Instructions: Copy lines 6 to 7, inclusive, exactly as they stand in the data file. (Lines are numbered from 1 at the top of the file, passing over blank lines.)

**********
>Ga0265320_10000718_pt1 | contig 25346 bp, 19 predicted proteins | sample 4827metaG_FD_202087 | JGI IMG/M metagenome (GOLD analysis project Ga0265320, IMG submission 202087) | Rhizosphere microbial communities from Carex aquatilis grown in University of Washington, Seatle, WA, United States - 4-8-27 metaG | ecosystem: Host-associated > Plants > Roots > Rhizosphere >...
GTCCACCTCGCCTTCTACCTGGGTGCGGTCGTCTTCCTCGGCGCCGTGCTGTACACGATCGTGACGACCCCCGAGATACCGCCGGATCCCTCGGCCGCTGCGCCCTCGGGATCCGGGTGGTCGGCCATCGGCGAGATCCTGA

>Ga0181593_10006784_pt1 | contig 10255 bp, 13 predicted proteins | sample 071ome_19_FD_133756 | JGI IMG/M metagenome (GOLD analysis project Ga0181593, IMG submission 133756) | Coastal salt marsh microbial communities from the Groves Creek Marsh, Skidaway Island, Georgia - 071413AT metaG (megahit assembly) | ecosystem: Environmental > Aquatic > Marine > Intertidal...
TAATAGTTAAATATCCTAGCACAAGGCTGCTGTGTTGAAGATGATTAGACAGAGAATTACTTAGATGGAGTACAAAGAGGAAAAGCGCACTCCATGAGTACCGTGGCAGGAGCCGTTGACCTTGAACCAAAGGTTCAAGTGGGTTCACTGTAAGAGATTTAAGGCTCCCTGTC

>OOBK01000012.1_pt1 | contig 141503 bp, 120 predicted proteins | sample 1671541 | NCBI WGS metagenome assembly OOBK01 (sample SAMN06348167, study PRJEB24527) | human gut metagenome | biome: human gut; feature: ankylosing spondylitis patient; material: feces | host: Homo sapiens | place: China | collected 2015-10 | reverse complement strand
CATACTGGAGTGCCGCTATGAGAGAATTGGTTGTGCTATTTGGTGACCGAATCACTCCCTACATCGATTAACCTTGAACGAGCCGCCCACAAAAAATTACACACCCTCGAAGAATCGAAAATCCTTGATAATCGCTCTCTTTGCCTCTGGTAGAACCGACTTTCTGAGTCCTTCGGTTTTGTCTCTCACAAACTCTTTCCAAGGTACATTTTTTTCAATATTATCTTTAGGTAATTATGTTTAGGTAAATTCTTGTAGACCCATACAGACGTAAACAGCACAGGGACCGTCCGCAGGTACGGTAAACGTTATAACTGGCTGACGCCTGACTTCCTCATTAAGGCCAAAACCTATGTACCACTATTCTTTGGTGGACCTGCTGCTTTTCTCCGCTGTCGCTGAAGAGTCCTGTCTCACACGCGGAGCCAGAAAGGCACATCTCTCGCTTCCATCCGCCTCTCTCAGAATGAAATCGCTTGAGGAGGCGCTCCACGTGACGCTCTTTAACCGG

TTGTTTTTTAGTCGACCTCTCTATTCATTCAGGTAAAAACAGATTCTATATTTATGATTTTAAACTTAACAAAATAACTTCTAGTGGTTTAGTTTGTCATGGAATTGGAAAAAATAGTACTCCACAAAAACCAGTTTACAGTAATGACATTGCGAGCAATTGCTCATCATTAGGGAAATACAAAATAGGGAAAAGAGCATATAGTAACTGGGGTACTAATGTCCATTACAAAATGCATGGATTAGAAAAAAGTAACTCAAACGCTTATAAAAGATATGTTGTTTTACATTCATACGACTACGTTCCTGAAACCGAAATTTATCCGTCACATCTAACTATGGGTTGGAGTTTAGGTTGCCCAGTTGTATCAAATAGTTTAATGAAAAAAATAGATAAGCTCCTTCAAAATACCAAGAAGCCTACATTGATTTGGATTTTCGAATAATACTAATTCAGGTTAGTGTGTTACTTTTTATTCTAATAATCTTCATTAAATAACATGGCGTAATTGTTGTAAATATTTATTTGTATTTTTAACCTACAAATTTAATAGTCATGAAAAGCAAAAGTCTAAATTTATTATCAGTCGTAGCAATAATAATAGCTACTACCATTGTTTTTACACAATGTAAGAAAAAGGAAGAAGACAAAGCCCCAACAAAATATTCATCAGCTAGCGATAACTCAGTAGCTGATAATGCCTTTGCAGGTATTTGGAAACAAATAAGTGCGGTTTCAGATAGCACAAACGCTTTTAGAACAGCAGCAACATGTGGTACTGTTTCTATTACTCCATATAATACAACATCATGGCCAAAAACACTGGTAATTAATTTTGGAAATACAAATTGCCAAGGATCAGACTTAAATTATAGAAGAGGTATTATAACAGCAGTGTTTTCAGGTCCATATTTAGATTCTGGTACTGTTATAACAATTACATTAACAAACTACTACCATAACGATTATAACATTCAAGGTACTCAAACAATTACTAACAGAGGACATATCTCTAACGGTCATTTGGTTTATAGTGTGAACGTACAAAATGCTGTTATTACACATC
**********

CATACTGGAGTGCCGCTATGAGAGAATTGGTTGTGCTATTTGGTGACCGAATCACTCCCTACATCGATTAACCTTGAACGAGCCGCCCACAAAAAATTACACACCCTCGAAGAATCGAAAATCCTTGATAATCGCTCTCTTTGCCTCTGGTAGAACCGACTTTCTGAGTCCTTCGGTTTTGTCTCTCACAAACTCTTTCCAAGGTACATTTTTTTCAATATTATCTTTAGGTAATTATGTTTAGGTAAATTCTTGTAGACCCATACAGACGTAAACAGCACAGGGACCGTCCGCAGGTACGGTAAACGTTATAACTGGCTGACGCCTGACTTCCTCATTAAGGCCAAAACCTATGTACCACTATTCTTTGGTGGACCTGCTGCTTTTCTCCGCTGTCGCTGAAGAGTCCTGTCTCACACGCGGAGCCAGAAAGGCACATCTCTCGCTTCCATCCGCCTCTCTCAGAATGAAATCGCTTGAGGAGGCGCTCCACGTGACGCTCTTTAACCGG

TTGTTTTTTAGTCGACCTCTCTATTCATTCAGGTAAAAACAGATTCTATATTTATGATTTTAAACTTAACAAAATAACTTCTAGTGGTTTAGTTTGTCATGGAATTGGAAAAAATAGTACTCCACAAAAACCAGTTTACAGTAATGACATTGCGAGCAATTGCTCATCATTAGGGAAATACAAAATAGGGAAAAGAGCATATAGTAACTGGGGTACTAATGTCCATTACAAAATGCATGGATTAGAAAAAAGTAACTCAAACGCTTATAAAAGATATGTTGTTTTACATTCATACGACTACGTTCCTGAAACCGAAATTTATCCGTCACATCTAACTATGGGTTGGAGTTTAGGTTGCCCAGTTGTATCAAATAGTTTAATGAAAAAAATAGATAAGCTCCTTCAAAATACCAAGAAGCCTACATTGATTTGGATTTTCGAATAATACTAATTCAGGTTAGTGTGTTACTTTTTATTCTAATAATCTTCATTAAATAACATGGCGTAATTGTTGTAAATATTTATTTGTATTTTTAACCTACAAATTTAATAGTCATGAAAAGCAAAAGTCTAAATTTATTATCAGTCGTAGCAATAATAATAGCTACTACCATTGTTTTTACACAATGTAAGAAAAAGGAAGAAGACAAAGCCCCAACAAAATATTCATCAGCTAGCGATAACTCAGTAGCTGATAATGCCTTTGCAGGTATTTGGAAACAAATAAGTGCGGTTTCAGATAGCACAAACGCTTTTAGAACAGCAGCAACATGTGGTACTGTTTCTATTACTCCATATAATACAACATCATGGCCAAAAACACTGGTAATTAATTTTGGAAATACAAATTGCCAAGGATCAGACTTAAATTATAGAAGAGGTATTATAACAGCAGTGTTTTCAGGTCCATATTTAGATTCTGGTACTGTTATAACAATTACATTAACAAACTACTACCATAACGATTATAACATTCAAGGTACTCAAACAATTACTAACAGAGGACATATCTCTAACGGTCATTTGGTTTATAGTGTGAACGTACAAAATGCTGTTATTACACATC